It's always too soon when you have to leave the condo and go back out into the real world, where the rules are so much grayer and the teams so much worse.
As Wooden shows you to the door, you take one last look around. The framed report cards of his great-grandkids, the boxes of jellybeans peeking out from under the favorite wooden chair, the dozens of pictures of Nellie.
He's almost 90 now. You think a little more hunched over than last time. Steps a little smaller. You hope it's not the last time you see him.
He smiles. "I'm not afraid to die," he says. "Death is my only chance to be with her again."
Problem is we still need him here.


"There is only one kind of a life that truly wins, and that is the one that places faith in the hands of the Savior. Until that is done, we are on an aimless course that runs in circles and goes nowhere. Material possessions, winning scores, and great reputations are meaningless in the eyes of the Lord, because He knows what we really are and that is all that matters." - John Wooden

12 comments:

Hikingalong said...

Oh, this brought tears to my eyes. What a wonderful, sweet man. Thank you for sharing this with us. Also, thank you for your comments on my blog. I see you're in the Atlanta area, me too! I see you're also a grandmother, me too! Don't you just love your grandbaby?! By the way, how did you come about the nickname GiGi? Is that what your grandbaby calls you?

Kimber said...

Wow!

Unrelated - I am watching American Idot and thinking of you :)

Bek said...

thats inspiring! i love it. thanks for printing it.

Radical One said...

hey girl! thanks for checking in on me... i'm good, just busy with normal life happenings. hopefully, about caught up for a little while.

just read your post on "romance". how precious and how fulfilling simple love can be at times. so glad for you.

blessings!
lisa

Scott said...

That was a sweet story, one that my wife would swoon and cry for. I feel bad that spouses live so long after their love has passed. My grandma is going through it now, and I hope that my wife doesn't have to endure it someday, for more reasons than one!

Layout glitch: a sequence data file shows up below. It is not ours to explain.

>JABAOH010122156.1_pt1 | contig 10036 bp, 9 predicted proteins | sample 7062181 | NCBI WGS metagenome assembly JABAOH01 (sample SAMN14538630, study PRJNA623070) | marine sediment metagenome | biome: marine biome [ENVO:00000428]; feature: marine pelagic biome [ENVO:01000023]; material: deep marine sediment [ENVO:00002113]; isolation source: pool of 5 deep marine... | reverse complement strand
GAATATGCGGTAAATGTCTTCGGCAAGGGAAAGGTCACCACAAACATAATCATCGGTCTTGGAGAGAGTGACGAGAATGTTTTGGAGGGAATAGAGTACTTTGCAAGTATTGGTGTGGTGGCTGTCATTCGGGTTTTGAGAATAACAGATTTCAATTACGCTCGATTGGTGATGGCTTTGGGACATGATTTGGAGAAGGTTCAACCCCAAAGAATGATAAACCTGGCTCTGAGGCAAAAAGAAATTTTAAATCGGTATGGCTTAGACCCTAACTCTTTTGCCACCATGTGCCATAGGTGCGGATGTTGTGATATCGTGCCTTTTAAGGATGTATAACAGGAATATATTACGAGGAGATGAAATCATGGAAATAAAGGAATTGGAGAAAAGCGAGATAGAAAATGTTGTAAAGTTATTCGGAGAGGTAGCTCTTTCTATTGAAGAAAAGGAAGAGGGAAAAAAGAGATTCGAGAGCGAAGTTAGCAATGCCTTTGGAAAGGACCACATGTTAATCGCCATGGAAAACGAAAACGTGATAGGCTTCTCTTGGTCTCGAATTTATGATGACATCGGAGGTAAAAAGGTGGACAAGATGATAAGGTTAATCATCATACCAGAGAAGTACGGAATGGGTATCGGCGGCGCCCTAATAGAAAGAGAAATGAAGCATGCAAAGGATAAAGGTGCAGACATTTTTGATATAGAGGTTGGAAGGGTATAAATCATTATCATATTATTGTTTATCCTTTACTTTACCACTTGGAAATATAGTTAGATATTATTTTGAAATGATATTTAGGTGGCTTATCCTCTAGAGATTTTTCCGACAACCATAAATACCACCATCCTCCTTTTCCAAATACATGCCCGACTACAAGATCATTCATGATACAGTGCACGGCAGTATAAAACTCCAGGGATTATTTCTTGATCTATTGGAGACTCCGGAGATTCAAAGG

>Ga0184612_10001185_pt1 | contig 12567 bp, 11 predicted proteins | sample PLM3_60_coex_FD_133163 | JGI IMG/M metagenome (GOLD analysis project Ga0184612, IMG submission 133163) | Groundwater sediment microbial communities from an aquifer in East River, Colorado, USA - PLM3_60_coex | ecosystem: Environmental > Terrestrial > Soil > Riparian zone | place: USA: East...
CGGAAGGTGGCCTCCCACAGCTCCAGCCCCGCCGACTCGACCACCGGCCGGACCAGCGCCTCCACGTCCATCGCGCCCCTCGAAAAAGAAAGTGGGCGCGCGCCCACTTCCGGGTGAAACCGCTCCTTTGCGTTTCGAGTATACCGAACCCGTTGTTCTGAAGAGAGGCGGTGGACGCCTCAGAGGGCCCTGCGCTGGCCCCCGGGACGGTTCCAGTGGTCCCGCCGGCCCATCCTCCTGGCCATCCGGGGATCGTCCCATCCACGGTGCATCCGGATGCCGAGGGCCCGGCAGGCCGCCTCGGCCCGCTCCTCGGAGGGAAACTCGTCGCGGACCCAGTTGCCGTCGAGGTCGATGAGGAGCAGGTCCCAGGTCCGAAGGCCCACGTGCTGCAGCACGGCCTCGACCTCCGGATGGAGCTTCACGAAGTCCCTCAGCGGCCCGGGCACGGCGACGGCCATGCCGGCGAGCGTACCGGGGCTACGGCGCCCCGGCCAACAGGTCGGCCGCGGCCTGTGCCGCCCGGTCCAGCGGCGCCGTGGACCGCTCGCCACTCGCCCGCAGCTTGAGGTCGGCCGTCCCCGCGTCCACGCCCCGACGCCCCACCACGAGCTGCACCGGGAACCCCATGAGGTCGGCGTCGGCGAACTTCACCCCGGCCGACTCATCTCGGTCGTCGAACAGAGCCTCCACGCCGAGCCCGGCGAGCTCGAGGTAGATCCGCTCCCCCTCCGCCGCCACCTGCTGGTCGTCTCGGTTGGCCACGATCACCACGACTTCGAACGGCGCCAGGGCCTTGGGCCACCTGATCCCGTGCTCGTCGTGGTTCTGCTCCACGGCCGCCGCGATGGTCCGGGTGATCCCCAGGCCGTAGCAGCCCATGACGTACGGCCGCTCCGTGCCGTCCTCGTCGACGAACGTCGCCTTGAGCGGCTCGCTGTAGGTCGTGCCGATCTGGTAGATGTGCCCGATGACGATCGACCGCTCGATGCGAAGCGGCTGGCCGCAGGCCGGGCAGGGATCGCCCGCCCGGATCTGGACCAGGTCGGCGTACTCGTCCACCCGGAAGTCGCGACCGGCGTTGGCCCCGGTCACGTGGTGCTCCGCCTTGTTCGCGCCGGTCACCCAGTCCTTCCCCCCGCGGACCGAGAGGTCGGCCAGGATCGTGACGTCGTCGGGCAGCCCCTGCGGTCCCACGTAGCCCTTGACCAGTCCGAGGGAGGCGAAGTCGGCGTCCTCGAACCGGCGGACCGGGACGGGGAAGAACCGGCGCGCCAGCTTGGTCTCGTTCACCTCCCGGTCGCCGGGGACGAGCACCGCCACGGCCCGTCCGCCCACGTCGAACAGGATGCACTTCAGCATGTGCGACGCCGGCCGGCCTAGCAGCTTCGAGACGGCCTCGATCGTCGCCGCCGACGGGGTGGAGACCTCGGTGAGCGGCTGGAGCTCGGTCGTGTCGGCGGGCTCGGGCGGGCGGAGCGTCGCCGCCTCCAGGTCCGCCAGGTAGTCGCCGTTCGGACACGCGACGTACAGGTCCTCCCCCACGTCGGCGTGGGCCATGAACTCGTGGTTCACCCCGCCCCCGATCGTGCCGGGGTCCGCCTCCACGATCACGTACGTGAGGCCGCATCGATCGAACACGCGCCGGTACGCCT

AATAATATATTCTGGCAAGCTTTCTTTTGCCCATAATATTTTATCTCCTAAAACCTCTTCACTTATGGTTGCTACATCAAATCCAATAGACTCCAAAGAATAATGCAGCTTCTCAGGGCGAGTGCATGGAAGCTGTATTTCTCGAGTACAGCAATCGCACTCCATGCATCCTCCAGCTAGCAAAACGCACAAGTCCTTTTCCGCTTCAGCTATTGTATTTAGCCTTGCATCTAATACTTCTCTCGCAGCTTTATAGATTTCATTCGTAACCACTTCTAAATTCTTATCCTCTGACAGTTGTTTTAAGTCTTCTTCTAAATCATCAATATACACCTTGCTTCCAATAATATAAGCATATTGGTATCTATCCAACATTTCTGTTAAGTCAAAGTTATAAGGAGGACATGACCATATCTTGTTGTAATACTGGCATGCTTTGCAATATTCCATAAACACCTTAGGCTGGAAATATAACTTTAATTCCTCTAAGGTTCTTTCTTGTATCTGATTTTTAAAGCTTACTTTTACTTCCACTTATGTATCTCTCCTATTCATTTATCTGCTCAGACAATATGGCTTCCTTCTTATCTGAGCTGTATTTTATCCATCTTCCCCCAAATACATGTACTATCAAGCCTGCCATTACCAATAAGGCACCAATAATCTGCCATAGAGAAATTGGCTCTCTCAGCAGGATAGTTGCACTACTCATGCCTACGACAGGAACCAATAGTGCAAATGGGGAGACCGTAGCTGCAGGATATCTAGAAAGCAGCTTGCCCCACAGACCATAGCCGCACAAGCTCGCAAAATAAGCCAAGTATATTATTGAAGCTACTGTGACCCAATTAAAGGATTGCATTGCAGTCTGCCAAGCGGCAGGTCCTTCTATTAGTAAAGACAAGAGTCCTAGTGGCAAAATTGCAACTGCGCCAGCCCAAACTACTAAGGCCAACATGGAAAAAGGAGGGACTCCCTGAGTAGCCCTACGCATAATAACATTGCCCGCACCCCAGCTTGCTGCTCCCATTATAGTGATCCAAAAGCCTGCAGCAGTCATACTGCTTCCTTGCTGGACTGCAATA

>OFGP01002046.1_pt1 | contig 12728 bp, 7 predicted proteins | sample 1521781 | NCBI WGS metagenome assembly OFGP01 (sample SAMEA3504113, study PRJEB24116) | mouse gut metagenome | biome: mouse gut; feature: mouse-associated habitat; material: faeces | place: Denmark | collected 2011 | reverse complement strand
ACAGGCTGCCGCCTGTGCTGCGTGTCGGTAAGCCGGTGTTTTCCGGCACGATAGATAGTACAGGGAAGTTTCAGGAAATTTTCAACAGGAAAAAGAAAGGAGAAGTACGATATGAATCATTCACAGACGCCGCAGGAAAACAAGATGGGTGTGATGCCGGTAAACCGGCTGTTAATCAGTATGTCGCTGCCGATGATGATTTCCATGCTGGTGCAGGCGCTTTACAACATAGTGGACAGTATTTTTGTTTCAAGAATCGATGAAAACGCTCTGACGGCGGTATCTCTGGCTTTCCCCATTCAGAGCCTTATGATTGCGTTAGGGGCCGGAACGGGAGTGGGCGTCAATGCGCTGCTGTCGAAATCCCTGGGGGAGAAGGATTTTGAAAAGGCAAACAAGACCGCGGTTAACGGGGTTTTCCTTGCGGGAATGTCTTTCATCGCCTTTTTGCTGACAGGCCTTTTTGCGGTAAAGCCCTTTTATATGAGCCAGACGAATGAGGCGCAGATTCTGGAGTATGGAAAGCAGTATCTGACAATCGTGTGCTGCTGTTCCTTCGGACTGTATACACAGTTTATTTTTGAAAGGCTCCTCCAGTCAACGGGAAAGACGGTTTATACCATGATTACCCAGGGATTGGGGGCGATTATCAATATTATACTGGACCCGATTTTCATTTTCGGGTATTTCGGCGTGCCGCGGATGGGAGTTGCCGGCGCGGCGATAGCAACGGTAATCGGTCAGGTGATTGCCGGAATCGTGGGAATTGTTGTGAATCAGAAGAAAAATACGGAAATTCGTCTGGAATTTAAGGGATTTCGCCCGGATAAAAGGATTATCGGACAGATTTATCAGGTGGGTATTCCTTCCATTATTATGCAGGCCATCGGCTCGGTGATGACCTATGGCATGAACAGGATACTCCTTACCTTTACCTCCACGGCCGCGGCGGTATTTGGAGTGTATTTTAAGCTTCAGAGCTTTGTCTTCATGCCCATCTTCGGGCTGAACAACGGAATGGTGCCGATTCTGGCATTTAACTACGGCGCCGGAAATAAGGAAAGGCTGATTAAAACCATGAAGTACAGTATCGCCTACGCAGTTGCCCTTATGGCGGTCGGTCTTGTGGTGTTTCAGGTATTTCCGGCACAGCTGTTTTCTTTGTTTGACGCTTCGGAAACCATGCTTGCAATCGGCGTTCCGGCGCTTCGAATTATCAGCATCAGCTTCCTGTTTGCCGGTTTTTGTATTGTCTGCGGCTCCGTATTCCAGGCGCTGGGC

K said...

John Wooden is a true inspiration as a man, a coach, a husband and leader.

I love March Madness--and I loved this post.

Gordon Cloud said...

Thanks for sharing this inspiring article about a great man.

Thanks also for your visits to my blog and especially your thoughts in the recent discussion. Your opinion is valuable.

kath said...

This is a beautiful story.. one of goodness ...

thank you for sharing it....

imagine having that kind of love for someone.. or .. someone having it for you..

imagine..

as for the previous post..

the leaves.. the romance..

that is another good story :)
and one that gives me hope for love..

sometimes i wonder if it is gone from the world entirely.. then.. i find good things.. and it gives me hope

thank you for sharing that one too..
hugs
k

Hattigrace said...

What a powerful quote. Thank you for the story, but mostly for his own words. No wonder he had such a powerful impact. Wow.

Gina said...

Wow this is so powerful Cheryl. Thank you for the post.

Ben said...

I've long admired John Wooden. I think its his moral fiber...I know that sounds corney and cliche-like but I dont know how else to put it. He exemplifies "doing the right thing" and always makes it seem effortless.
I hope that I never have to spend that much time without the love of my life.
I was told once, that the greatest gift you can give to your spouse is to outlive them. I see the truth in that over and over.
Thanks Cheryl

K said...

I thought of your post during Selection Sunday--did your faves get bids?

Also, thanks so much for the visit--very glad I am out of that situation now--makes me shudder just thinking of it!